Sunday, October 27, 2013

Pitfalls and risks of timeshare investing

Annual timeshare costs are perpetual without expiration dates
Timeshare maintenance costs can be high as monthly rent costs
By Liz Nelson

Timeshares are alluring when considering some of the areas and locations they are available in. Even bragging rights when discussing locations to friends can make these investments seem more than they are. However, there are a great deal of risks that come with owning a part of a timeshare that sellers don't really discuss with those interested in putting money into the venture. 

Without taking precautions, you could wind up spending a lot of money on something that merely glittered in the dirt that definitely wasn't gold. What kind of problems can arise from such a hyped-up prospect? 


Your availability 


Many timeshare owners invest in the property in order to take a yearly vacation at the resort or location they purchase into. Although the first year or two provides reason to travel, life has a way of interfering. Before too long, you wind up incurring extra expenses for the property for no other reason than to say you own a timeshare. These chunks of availability are limited and you may not be able to break away from work during your allotted time. The most you can hope for is to hand your time to someone else for them to enjoy such as a family member or friend.

Fraudulent sellers 


When it comes time to unload your timeshare, you could be faced dealing with someone who promises that they can sell the property. Once you hand them your money, they could disappear. Of course this practice is common among many markets outside of property management. However, It may seem a greater loss due to the amount of money that is in question during the transaction. Expecting a $10,000 return after handing a person a couple hundred dollars only for the fraudulent seller to disappear is disheartening. 


Annual costs  


After the upfront fees of buying into a timeshare, you usually pay an annual maintenance fee for the property. For many individuals, this could be close to a month's worth of rent or mortgage payments. If things don't work out for you and your income is diminished, you could lose out on the several thousand dollars you invested in the original purchase. These annual fees could be a haunting reminder of this investment as it hangs over your head. 


Market values  


Affects within the economy could alter how the timeshare is viewed as well. If you are truly unable to use the timeshare and wish to sell it, you could be left holding the bag as others are in less of a position to buy it from you as you are to pay for something you can't use. Although there are a few websites that may be able to help you sell your slot to recuperate some of the money you've spent, they usually are not guaranteed to succeed and usually cost a monthly fee of their own.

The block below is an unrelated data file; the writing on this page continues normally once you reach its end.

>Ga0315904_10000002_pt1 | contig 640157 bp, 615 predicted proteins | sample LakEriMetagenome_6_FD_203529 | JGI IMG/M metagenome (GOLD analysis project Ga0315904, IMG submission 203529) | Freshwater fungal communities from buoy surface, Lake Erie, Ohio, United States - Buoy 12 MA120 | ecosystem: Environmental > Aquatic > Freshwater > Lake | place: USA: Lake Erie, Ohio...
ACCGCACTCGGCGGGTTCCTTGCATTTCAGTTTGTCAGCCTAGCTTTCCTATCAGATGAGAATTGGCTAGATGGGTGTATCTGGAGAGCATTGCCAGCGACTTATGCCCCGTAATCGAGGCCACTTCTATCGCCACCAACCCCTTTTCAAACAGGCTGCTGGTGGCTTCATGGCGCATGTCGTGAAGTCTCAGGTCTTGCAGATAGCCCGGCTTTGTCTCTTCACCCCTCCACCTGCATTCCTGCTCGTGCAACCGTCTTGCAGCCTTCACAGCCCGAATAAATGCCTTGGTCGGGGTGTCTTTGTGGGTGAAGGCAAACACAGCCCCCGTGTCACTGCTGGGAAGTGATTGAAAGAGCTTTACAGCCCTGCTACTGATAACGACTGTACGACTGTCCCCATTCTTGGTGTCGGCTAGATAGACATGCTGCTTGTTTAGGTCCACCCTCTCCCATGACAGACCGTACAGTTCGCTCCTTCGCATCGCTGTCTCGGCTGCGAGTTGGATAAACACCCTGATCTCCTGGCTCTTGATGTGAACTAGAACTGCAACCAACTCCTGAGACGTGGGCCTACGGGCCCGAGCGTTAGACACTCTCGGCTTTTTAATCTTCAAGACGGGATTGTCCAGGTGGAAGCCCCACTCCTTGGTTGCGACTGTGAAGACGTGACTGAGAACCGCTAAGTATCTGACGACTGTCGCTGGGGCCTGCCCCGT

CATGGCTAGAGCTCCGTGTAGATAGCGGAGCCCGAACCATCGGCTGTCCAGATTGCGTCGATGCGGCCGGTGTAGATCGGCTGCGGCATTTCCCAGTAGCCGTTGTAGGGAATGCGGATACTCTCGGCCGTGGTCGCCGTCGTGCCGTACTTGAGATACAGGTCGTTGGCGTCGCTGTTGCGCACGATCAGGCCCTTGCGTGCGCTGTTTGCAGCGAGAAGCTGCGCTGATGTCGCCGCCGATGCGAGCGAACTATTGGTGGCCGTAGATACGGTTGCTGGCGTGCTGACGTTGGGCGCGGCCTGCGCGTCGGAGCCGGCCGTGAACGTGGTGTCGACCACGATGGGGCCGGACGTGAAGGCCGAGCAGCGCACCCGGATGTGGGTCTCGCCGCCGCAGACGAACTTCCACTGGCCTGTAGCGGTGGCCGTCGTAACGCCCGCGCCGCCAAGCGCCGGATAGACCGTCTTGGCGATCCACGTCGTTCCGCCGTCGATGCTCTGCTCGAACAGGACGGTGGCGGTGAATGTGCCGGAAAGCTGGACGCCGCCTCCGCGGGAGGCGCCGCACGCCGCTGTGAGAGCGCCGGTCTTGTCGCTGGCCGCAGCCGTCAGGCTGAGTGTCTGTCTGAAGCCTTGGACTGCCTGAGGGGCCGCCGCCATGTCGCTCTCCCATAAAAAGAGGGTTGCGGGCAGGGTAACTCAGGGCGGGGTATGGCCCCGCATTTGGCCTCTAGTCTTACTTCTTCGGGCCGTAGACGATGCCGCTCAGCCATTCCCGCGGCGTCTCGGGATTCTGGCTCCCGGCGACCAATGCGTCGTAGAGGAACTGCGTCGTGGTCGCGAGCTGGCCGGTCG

Lost interest 


The first few times you may visit a resort, the experience could be greater than your wildest dreams. However, time has a way of dampening the euphoric effects that the location once had on you. Before long, you could find yourself bored of visiting the same location year after year when there are so many other places in the world you can visit. While this "boredom" may not affect everyone, many still find themselves regretfully attempting to sell the timeshare. There's only so many times you can visit the same location before the excitement begins to wear off. However, many timeshares are tied in with global resorts allowing you to stay at other locations.
 

No end in sight 


For many timeshare owners, the financial burden is perennial. As there isn't usually an expiration date on these investments, you can be paying for the lot until the end of time - theoretically. Unless you are willing to lose a great deal of money on the investment, you could be obligated to pay the annual fee regardless if you have a job or not. This could put you in a stressful predicament if you can't afford to put food on your table.

Timeshares can be a wonderful thought at first, and the salespeople will make the experience all that more enticing. It's their job to separate you from your money and lock you into an annual fee. Is this really an investment if you only pay money without seeing positive returns from the venture? The goal of any investment is to at least break even in terms of expense. If you continuously pay an annual fee on top of your initial deposit, which could be as much as $20,000 depending on the locale, then where is the payoff exactly?


About the author: This is a guest post by Liz Nelson from WhiteFence.com. She is a freelance writer and blogger from Houston. Questions and comments can be sent to: liznelson17 @ gmail.com.

* Image license: Obyrneje, RGBStock royalty free

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